STURT, Henry Charles (1795-1866), of Crichel House, Wimborne Minster, Dorset
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Family and Educationb. 9 Aug. 1795, o.s. of Charles Sturt† of Crichel and Brownsea Castle, Poole and Lady Mary Anne Ashley Cooper, da. of Anthony, 4th earl of Shaftesbury. educ. Harrow c.1806; Christ Church, Oxf. 1814. m. 15 Aug. 1820, Lady Charlotte Penelope Brudenell, da. of Robert Brudenell†, 6th earl of Cardigan, 3s. (1 d.v.p.) 4da. suc. fa. 1812. d. 14 Apr. 1866.
Sheriff, Dorset 1823-4.
Sturt’s quixotic, Foxite father, who matched his wife in the adultery which wrecked their marriage and exposed them to public humiliation in 1801, encumbered his son’s inheritance. After his death in 1812 his personalty was sworn under £10,000, and the following year his estate was in chancery. Fortunately for Sturt, who was granted letters of administration in 1832, his father’s executors were able to rectify matters.1 In 1817 he sold Brownsea Island in Poole harbour, where he had spent much of his boyhood, for £8,000; but he came to enjoy ‘a splendid inheritance’ of land in Dorset, together with the valuable Pitfield estate at Hoxton in east London, which had been brought into the family by his paternal grandmother. He lent £1,000 to his cousin Charles Sturt (1795-1869), the Australian explorer, who had saved him from drowning off Weymouth in 1813.2
Sturt, whose politics were indeterminate, made no mark in the House as Member for Bridport, where the family interest was evidently in decline. He ‘relinquished his pretensions’ there at the dissolution in 1820, when a contest loomed.3 Remaining neutral as sheriff, on 12 Feb. 1823 he told his friend Henry Bankes* that he was bound to win the vacant Dorset seat; however, at the by-election that month he declared the show of hands to be in favour of Bankes’s opponent, Edward Portman.4 At the request of his uncle the 6th earl of Shaftesbury, Sturt seconded Bankes at the Dorset by-election in February 1826, repeating the courtesy at the two following elections.5 As had been rumoured during the previous two years, at the general election of 1826 he stood for Poole, competing for the second seat with the Whig William Ponsonby*, who was married to his first cousin Barbara, daughter of the 5th earl of Shaftesbury.6 On the hustings Sturt declined to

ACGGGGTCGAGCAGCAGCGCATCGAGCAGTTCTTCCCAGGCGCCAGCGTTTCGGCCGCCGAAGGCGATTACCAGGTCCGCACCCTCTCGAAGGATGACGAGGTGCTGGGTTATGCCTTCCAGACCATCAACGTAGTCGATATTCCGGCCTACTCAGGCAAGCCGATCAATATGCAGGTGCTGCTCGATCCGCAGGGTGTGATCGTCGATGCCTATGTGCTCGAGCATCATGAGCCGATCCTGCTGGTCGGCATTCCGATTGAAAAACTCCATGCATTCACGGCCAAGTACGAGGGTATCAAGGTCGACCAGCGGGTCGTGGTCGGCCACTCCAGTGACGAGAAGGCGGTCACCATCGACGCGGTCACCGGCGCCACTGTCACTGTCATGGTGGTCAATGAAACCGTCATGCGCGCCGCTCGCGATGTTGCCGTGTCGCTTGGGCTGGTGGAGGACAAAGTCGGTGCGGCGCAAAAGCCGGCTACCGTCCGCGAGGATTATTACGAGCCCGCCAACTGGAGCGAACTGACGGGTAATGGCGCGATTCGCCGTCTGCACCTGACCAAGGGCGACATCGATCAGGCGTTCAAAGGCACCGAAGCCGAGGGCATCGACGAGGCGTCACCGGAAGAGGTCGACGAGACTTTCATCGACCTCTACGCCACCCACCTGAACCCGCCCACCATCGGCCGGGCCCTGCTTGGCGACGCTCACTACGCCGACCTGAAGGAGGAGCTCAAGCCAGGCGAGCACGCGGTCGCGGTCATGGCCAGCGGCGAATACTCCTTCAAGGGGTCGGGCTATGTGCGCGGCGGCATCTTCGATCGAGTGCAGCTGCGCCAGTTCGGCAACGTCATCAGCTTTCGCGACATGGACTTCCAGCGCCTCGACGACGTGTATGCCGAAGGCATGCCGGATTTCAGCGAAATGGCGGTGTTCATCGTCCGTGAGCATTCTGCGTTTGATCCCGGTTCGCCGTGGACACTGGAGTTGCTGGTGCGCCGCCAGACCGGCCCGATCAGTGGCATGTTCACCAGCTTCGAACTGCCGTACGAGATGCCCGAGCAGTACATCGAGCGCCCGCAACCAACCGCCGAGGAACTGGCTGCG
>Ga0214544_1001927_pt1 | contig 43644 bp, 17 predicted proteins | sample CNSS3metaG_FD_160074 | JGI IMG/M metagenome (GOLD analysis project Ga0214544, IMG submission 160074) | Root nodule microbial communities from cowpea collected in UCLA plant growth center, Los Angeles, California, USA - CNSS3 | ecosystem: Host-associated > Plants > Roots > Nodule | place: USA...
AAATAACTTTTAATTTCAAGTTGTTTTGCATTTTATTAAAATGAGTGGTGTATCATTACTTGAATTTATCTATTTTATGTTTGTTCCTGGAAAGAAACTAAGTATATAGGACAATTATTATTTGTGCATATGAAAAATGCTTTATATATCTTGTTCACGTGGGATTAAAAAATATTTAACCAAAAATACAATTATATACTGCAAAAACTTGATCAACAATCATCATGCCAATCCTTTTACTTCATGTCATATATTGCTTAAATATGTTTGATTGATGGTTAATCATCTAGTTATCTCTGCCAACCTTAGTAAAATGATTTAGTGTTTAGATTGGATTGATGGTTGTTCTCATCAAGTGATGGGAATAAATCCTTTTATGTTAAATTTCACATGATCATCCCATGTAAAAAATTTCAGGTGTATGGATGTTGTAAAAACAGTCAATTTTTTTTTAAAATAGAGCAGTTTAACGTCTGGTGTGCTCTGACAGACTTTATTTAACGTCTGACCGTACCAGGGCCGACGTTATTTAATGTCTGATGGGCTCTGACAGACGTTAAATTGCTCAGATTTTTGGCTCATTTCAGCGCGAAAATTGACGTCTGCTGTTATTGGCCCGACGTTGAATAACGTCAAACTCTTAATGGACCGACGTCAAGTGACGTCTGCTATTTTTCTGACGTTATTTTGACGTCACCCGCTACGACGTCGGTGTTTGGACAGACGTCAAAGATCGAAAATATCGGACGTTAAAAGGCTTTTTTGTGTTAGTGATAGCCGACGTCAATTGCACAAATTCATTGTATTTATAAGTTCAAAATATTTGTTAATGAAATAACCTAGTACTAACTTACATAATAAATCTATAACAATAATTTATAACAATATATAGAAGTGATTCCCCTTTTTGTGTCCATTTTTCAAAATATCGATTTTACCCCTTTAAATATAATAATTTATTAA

enter into any detail upon politics because it is unnecessary ... I am generally inclined to ministerial measures because I imagine them to be the most correct, but I am not tied or pledged to any measure whatever. I am free and uncontrolled as the winds.
He was beaten into third place in the contest, which cost him at least £500, but did not carry out his threat to petition against Ponsonby’s return.7
In April 1830, when he became a freeman of the borough for the purpose, Shaftesbury brought him in for Dorchester in the room of one of his sons.8 There was no opposition, but he was quizzed by one voter, who wished to know whether, if Shaftesbury subsequently required him to vacate his seat, ‘he would come forward as a candidate for the free votes of the electors’. Sturt refused to answer and spoke mainly in conventional platitudes, though he was reported to have declared that
wherever he saw a willingness to diminish undue patronage, wherever he saw a willingness to diminish the expenditure and burdens of the nation, and a desire to relieve it from its distress, he should deem it his duty to support such measures.9
There is no evidence that he acted up to these professions in the House, where he took his seat, 26 Apr. He divided with the Wellington administration against the Galway franchise bill, 25 May, and for the grant for South American missions, 7 June, when he voted against the abolition of the death penalty for forgery. He is not known to have spoken in debate and at the general election of 1830 he made way for Shaftesbury’s heir, Lord Ashley.10 He voted for the sitting Members Bankes and Portman, who were opposed by John Calcraft*, at the general election of 1831.11 The Hollands heard him spoken of as a possible reform candidate for the vacancy created by Calcraft’s suicide in September 1831, but it was Ponsonby who came forward.12 He signed the requisition to Bankes, who declined, and voted for the eventual anti-reform candidate Ashley, whose brother had feared that he was ‘inclined to Ponsonby’.13 Sturt was also touted as a replacement for Ponsonby at Poole, but it was reported that while ‘his friends appeared anxious to introduce him’ there, ‘unless he will pledge himself to the support of a full and complete reform, the electors will not think of him’.14
Sturt secured a county seat as a Conservative in 1835 and occupied it until 1846 when, with his cousin Ashley, he resigned it, being then a convert to free trade, but representing an overwhelmingly protectionist constituency. To the prime minister, Peel, who tried to make him sit tight, he administered a ‘gentle’ rebuke, by wondering whether repeal of the corn laws ‘might not have been managed without stranding others and myself’.15 Sturt, who was ‘not generally prominent in the management of the county business’, preferring to pursue his interests in science and archaeology, was described as ‘a man of mark in his generation’, and cred